The predominant reds and blues of the painting together with the symmetry of design and geometric placement of the deities suggest a Nepalese artistic style in the central regions of Tibet in the early fifteenth century. The rectangular central space reserved for the principal deity is seen in 14th and 15th century Tibetan paintings in the Nepalese style such as a Raktayamari in the Kronos Collections, a Chakrasmavara mandala in a private collection and a Mahavajrabhairava mandala in the Pritzker Collection, see S. Kossak and J. Singer, Sacred Visions: Early Paintings from Central Tibet, New York, 1999, cat. nos. 40, 43, 44. The crown type of the subsidiary deities is comparable to that of a Guhyasamaja illumination in an early 15th century Tibetan manuscript in the Nepalese style, possibly painted at the Sakya monastery of Shalu, see P. Pal, Art of Tibet: A Catalogue of the Los Angeles County Museum of Art Collection, Los Angeles, 1983, pp. 128-9, M4b.
The painting is one of the earliest representations of Kalachakra in Tibetan art, together with a 14th or 15th century mandala now in the Museum of Fine Arts, Boston, see D. Leidy and R. Thurman, Mandala: the Architecture of Enlightenment,New York & Boston, 1997, p. 100, cat. no. 29, and the renowned 14th century gilt bronze Kalachakra and Vishvamata kept at Shalu monastery, see U. von Schroeder,Buddhist Bronzes in Tibet, Hong Kong, 2001, Vol. II, p. 965, pl. 232C.
Also included in the selling exhibition is a rare 15th century thangka depicting Tsongkhapa from Guge in West Tibet, rarely seen on the market.
A thangka depicting Tsongkhapa with two kadam lineages, 36 by 31 in. (91.4 by 78.7 cm), West Tibet, 15th century. Photo: Sotheby's.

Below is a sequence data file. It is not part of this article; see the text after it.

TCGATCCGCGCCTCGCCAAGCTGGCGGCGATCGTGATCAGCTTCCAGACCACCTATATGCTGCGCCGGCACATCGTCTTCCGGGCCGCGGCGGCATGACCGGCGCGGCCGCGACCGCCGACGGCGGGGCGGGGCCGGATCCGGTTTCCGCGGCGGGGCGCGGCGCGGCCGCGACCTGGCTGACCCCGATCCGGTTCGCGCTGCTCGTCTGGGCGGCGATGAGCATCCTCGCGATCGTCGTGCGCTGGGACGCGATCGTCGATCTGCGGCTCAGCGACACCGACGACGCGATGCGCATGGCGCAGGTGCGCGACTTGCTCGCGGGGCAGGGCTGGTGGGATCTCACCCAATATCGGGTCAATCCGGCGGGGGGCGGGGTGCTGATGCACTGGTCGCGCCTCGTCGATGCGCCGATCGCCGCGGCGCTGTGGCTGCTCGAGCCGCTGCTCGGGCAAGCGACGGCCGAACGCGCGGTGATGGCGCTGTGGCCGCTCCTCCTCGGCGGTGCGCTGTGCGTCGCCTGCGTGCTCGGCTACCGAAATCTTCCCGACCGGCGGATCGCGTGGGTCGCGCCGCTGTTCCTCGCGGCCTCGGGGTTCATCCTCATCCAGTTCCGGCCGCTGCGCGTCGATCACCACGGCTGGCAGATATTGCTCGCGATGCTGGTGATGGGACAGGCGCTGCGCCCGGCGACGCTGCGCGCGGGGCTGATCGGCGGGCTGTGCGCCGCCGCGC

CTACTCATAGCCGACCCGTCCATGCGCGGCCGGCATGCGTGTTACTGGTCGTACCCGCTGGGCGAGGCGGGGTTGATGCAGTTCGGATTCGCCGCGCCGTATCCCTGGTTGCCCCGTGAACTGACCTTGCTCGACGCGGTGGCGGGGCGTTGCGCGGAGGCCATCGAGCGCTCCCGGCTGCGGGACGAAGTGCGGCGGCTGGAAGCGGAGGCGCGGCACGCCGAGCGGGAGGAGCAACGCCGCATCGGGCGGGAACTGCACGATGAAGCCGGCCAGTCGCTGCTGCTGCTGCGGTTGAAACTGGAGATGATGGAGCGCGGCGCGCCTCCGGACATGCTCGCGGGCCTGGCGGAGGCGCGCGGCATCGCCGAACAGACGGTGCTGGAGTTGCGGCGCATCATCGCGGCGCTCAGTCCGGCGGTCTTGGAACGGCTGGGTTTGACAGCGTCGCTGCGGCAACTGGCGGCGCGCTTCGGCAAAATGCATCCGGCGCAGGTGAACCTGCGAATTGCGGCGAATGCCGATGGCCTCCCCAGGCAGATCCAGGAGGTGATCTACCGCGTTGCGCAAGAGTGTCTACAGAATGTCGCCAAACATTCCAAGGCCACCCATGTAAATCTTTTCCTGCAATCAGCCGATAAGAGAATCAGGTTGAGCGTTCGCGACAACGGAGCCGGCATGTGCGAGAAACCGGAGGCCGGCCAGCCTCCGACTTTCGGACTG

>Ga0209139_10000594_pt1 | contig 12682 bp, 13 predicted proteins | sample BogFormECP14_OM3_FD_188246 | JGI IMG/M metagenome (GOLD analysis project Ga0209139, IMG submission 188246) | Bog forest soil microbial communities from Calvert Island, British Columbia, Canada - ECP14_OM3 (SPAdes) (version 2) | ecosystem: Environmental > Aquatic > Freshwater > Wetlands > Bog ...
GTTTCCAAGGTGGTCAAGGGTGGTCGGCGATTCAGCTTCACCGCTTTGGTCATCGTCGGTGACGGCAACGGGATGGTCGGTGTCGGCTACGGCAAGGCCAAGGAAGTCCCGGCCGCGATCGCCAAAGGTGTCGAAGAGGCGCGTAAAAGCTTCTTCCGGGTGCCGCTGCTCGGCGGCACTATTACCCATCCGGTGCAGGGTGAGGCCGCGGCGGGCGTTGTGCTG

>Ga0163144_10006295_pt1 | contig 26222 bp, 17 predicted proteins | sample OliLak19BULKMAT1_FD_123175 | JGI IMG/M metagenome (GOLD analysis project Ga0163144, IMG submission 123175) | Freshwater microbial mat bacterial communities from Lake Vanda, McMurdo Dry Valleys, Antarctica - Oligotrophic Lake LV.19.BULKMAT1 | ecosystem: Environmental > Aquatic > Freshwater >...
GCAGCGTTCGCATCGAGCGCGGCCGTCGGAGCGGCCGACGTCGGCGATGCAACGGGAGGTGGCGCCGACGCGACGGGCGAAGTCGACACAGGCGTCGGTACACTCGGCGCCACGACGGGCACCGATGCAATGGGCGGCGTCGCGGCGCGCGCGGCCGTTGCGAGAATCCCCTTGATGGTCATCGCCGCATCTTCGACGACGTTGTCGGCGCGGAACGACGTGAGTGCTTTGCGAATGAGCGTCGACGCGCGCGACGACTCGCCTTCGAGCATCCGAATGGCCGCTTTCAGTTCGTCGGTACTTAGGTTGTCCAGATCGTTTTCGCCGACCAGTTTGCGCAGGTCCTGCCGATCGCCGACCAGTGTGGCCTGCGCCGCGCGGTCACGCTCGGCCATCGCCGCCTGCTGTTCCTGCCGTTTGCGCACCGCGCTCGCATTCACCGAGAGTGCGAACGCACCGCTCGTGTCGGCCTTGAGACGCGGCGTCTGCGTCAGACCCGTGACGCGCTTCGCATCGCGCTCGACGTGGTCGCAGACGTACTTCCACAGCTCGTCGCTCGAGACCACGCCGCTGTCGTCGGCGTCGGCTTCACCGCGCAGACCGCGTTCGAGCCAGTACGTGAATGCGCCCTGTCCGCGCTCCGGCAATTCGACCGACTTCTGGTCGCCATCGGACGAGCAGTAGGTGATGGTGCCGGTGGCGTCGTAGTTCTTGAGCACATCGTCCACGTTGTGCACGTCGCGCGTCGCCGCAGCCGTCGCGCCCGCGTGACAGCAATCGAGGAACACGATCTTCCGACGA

PROVENANCE: The Koelz Collection, acquired in West Tibet by American biologist Dr. Walter N. Koelz of the Himalayan Research Institute of the Roerich Museum, 1930-33
Christie's New York, October 3, 1990, lot 107
Description: The current work depicts the scholar and founder of the Geluk order of Tibetan Buddhism, Tsongkhapa Losang Drakpa (1357–1419) flanked by his two main disciples, Gyaltsab Dharma Rinchen and Khedrub Gelek Pelzang. A spiritual and intellectual revolutionary, Tsongkhapa is renowned as the author of such seminal texts as theLamrim chenmo (The Great Stages of the Lamrim Path) and the sNgagsrim chenmo (The Great Presentation of the Stages of Tantra); as well as his complete revision of the understanding the Prasangika-Madhyamaka, still today the fundamental philosophical tenet system of the Geluk order.
In the immediate years following his death in 1419, many of Tsongkhapa’s patrons and disciples commissioned portraits of their late master. The current work is likely one such commission, created in West Tibet in the 15th century during the beginning of the Guge revival period, in which the local style with its powerful Kashmiri/Western Himalayan influence fused with Indo-Newari and Chinese stylistic elements popularized in Central Tibet.
In the current work, compare the long, elegant fingers and the narrow shape of the eyes of the three central figures, as well as the crenellated edges and red decoration of the lotus throne and the pictorial scene on the throne cloth to a late 15th century thangka depicting Shakyamuni Buddha from the Guge revival period, see M. Rhie and R. Thurman,Wisdom and Compassion: The Sacred Art of Tibet, San Francisco, 1991, 9. 87, cat. no. 6. Also compare a late 15th century wall painting of Prajñaparamita at Tholing in West Tibet for further examples of the elongated fingers, narrowed eyes, the crenellated edging of the lotus petals, and the red on white decoration of the lotus throne, seeibid., p. 57, fig 23. See also P. Pal, Art of Tibet, Los Angeles, 1990, p. 77, pl. 13 (P8) for an example of a similar cartouche depicting a donor and his ritual offerings; a panel depicting two deities beneath the lotus throne; the crenellated edging of the lotus petals; the arrangement of figures surrounding the central deity as well as the arrangement of lineage figures along the outer edges of the thangka. The unusual cartouche element below the lotus throne depicts the goddess Tara, the cult of whom was introduced to Tibet by Atisha, as well as a wrathful protector deity, possibly Shadbhuja Mahakala.